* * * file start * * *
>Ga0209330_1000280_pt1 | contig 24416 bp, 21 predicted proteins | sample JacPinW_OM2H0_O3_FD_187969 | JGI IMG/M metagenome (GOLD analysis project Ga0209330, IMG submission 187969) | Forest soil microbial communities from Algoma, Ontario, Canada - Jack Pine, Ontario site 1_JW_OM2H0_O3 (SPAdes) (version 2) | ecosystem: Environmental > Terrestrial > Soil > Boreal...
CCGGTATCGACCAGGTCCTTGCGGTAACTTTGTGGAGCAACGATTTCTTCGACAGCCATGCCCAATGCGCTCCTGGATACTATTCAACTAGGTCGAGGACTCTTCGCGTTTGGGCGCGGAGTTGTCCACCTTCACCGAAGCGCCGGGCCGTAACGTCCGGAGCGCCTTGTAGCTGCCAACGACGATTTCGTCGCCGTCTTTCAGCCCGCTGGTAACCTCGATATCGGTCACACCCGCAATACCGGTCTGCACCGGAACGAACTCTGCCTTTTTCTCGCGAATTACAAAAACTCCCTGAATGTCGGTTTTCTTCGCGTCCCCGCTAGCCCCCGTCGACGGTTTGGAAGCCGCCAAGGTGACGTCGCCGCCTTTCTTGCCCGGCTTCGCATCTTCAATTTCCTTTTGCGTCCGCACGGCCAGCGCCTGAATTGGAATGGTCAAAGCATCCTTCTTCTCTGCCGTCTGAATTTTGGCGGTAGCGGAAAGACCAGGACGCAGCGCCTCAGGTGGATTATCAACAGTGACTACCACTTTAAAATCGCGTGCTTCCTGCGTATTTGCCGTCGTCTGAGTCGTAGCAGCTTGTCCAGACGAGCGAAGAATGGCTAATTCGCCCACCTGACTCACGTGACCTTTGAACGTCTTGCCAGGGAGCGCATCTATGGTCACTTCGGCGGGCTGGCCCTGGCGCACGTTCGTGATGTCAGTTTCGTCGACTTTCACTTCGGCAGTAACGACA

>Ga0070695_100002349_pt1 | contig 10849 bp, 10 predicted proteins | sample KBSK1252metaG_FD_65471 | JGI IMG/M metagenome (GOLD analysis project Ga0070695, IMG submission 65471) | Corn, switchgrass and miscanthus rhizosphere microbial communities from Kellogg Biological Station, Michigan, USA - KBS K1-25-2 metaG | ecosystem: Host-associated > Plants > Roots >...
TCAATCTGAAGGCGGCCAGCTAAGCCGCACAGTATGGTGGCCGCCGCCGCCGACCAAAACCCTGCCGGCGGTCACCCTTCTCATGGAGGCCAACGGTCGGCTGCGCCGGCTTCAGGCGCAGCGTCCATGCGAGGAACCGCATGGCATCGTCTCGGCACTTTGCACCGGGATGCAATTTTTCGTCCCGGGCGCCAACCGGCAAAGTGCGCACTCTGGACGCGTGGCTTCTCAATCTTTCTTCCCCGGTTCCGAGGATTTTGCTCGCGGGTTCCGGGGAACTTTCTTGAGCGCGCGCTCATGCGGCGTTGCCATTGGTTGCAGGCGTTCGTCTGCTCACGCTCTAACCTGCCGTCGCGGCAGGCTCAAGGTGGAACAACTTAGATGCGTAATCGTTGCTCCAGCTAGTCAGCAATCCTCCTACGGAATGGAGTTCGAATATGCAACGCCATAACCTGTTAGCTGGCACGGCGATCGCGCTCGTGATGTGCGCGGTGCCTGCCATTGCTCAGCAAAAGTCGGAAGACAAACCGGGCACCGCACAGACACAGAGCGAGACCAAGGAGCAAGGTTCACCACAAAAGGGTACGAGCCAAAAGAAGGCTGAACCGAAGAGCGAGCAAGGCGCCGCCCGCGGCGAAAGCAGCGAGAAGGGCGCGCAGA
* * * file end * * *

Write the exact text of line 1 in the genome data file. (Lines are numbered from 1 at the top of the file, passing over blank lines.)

>Ga0209330_1000280_pt1 | contig 24416 bp, 21 predicted proteins | sample JacPinW_OM2H0_O3_FD_187969 | JGI IMG/M metagenome (GOLD analysis project Ga0209330, IMG submission 187969) | Forest soil microbial communities from Algoma, Ontario, Canada - Jack Pine, Ontario site 1_JW_OM2H0_O3 (SPAdes) (version 2) | ecosystem: Environmental > Terrestrial > Soil > Boreal...